Parents are rightly concerned that police questioning and being part of a police investigation can have a traumatic effect on children.
The police are also rightly justified to approach and question any child in an investigation of a crime, as long as it is done with sensitivity and caution.
Schools rightly say that children's interest and well-being always come first, but they have no right to obstruct police's investigations ("Schools have to look after safety of students, public" and "MPs ask about support from school for students"; both published yesterday).
All this begs the question of whether we share a common understanding to place the best interests of children first, when making decisions that may affect them.
Children may not fully know how to make decisions with consequences that are too much for them to handle. Teenager Benjamin Lim likely didn't know that he could probably have got off with no more than a warning for his alleged act ("Teen's death: This is a very sad case"; yesterday).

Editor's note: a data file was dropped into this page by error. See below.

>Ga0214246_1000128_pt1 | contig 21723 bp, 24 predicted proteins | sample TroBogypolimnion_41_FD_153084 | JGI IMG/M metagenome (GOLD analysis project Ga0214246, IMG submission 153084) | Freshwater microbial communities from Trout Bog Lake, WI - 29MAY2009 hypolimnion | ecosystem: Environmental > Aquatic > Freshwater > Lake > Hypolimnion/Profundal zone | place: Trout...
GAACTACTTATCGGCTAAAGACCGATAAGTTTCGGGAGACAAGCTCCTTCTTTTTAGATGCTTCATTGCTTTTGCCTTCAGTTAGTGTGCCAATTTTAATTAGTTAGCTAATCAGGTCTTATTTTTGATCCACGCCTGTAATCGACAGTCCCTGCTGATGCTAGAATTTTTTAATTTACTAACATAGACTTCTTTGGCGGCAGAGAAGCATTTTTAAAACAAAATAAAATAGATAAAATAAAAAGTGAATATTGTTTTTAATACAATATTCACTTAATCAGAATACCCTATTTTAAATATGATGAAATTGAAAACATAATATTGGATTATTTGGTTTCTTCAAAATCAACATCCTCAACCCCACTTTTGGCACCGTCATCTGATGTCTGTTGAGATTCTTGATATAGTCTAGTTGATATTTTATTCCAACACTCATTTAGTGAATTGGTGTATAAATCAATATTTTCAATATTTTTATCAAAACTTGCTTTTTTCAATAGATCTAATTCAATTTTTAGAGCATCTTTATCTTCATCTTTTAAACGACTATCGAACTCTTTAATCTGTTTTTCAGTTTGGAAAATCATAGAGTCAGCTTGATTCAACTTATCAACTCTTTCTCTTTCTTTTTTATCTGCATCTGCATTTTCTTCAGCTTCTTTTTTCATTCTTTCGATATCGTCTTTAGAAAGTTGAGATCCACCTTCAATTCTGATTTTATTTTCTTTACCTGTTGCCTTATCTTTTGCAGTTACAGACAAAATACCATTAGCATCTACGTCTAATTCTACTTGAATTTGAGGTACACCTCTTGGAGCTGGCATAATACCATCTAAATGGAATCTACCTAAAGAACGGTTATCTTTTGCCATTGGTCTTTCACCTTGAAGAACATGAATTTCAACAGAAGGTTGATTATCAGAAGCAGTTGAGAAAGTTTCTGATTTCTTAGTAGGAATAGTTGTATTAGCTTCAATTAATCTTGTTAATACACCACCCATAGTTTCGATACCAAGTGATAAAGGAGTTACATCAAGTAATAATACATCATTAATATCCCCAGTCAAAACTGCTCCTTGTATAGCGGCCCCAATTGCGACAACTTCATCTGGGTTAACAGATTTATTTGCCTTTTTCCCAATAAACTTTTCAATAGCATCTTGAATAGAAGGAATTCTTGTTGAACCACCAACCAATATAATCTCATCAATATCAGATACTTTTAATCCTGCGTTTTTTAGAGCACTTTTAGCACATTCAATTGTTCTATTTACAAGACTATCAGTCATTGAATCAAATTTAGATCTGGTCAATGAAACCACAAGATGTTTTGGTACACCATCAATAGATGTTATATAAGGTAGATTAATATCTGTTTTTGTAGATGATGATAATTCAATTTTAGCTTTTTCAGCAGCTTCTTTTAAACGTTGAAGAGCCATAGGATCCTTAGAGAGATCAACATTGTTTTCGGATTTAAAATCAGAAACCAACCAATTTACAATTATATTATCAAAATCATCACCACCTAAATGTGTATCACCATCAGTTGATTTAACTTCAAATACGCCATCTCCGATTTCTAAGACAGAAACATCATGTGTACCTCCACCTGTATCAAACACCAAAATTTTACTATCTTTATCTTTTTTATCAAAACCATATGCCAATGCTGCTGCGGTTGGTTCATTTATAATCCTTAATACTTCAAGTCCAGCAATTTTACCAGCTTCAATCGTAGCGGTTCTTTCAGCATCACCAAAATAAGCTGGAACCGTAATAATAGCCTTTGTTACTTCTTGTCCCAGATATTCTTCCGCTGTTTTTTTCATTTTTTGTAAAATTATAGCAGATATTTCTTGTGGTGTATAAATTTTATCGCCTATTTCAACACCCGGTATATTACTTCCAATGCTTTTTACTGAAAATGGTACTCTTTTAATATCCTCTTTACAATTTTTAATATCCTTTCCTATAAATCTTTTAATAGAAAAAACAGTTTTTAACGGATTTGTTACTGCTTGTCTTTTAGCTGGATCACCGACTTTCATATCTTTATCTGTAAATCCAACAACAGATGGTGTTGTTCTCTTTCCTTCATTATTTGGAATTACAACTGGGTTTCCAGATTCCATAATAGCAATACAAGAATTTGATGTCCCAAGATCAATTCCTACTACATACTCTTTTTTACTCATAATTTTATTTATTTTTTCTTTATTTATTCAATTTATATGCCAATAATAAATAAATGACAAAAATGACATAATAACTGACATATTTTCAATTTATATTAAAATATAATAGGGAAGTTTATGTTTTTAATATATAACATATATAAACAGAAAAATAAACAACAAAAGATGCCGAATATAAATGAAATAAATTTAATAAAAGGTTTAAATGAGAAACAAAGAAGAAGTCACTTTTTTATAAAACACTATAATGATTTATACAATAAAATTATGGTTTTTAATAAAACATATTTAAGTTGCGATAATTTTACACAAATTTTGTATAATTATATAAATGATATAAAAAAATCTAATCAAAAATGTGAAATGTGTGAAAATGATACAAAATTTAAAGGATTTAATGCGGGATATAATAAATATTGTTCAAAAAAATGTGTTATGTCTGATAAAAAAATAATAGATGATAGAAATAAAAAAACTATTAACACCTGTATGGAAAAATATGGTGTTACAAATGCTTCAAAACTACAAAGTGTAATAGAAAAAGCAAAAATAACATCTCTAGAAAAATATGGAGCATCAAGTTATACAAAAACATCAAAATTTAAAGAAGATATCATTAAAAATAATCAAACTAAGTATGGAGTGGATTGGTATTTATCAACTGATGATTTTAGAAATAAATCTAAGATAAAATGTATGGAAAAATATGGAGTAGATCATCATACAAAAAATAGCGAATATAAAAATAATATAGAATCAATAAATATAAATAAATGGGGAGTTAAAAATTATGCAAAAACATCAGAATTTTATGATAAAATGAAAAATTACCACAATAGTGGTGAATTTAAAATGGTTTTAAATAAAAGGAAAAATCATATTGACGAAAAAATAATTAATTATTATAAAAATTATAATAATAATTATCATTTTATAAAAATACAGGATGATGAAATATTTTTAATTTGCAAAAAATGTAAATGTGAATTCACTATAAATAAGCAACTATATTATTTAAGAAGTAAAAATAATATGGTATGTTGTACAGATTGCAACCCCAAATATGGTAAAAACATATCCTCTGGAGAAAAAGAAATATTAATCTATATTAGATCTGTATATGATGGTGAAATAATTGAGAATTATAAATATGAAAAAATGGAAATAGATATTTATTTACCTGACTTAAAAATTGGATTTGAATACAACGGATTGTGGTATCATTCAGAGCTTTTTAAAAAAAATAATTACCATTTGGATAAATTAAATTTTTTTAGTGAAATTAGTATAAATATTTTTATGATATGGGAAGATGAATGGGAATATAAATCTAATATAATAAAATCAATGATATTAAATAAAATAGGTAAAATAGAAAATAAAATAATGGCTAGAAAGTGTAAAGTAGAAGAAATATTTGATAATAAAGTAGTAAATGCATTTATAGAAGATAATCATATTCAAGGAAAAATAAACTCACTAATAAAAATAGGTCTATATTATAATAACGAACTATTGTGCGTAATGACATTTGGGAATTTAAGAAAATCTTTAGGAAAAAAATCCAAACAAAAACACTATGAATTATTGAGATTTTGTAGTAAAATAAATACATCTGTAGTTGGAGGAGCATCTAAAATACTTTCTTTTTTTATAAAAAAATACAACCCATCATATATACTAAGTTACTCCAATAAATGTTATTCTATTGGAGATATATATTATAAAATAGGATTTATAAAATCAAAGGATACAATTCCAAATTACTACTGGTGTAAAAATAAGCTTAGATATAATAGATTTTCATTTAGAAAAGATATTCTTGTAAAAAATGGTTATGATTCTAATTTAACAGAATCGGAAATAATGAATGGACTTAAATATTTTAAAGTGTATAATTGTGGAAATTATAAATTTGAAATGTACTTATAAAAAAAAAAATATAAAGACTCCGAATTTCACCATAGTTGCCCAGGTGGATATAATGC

As adults, when we make decisions, we should think about how our decisions will affect children.
The considerations are different and varied for each individual. This poses much difficulty in handling issues pertaining to youngsters.
It requires adults with the practical wisdom to exercise discretion appropriately on a case-by-case basis and engage parents to help their children make better decisions, face consequences and learn from mistakes.
Even as we look into improving the protocol in police investigations and how schools handle such matters ("Police review to consider three points"; yesterday), adults have to recognise that they carry a responsibility to do whatever they can to make sure that children's rights are respected, protected and fulfilled at all times, even if they are suspected or even guilty of a crime.
Indeed, this is a very sad case. Let us make sure there will never be another one.
William Tan Whee Kiem